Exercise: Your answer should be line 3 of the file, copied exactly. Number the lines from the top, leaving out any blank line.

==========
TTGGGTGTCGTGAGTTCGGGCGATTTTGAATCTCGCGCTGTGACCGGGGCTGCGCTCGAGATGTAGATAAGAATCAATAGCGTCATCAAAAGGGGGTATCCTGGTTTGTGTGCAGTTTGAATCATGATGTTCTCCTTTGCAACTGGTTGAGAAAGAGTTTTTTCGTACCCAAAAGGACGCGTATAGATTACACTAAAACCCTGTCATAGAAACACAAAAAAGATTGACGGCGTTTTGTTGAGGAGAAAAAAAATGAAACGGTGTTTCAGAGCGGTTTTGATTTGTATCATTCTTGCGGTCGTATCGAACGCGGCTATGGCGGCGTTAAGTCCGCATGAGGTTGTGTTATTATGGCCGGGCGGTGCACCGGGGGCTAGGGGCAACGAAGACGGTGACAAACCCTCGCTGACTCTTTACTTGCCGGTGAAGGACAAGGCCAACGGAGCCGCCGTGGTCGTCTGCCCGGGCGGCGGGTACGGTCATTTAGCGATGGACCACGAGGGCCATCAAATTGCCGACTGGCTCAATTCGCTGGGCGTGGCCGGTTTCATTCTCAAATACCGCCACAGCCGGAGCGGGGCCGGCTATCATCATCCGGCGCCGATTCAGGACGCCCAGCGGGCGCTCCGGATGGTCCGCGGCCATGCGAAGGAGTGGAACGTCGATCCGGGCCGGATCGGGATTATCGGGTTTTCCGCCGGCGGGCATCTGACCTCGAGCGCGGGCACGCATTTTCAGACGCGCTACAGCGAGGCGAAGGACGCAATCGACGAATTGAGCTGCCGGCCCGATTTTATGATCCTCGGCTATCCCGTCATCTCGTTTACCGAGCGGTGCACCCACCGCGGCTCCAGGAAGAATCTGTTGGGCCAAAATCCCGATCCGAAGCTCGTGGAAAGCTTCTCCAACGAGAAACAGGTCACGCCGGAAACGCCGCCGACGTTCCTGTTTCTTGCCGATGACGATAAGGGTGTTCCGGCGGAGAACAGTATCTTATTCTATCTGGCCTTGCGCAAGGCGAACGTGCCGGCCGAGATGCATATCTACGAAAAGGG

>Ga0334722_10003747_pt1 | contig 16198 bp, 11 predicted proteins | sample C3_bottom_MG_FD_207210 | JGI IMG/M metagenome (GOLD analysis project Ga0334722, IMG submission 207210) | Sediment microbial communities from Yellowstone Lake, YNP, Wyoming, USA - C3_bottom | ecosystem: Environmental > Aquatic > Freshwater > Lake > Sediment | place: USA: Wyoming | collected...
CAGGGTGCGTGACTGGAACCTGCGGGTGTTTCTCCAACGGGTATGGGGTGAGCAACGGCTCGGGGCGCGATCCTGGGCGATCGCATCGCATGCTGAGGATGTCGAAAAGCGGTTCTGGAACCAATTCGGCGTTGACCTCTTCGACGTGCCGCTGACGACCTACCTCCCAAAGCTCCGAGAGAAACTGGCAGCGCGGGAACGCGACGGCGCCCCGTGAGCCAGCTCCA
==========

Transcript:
CAGGGTGCGTGACTGGAACCTGCGGGTGTTTCTCCAACGGGTATGGGGTGAGCAACGGCTCGGGGCGCGATCCTGGGCGATCGCATCGCATGCTGAGGATGTCGAAAAGCGGTTCTGGAACCAATTCGGCGTTGACCTCTTCGACGTGCCGCTGACGACCTACCTCCCAAAGCTCCGAGAGAAACTGGCAGCGCGGGAACGCGACGGCGCCCCGTGAGCCAGCTCCA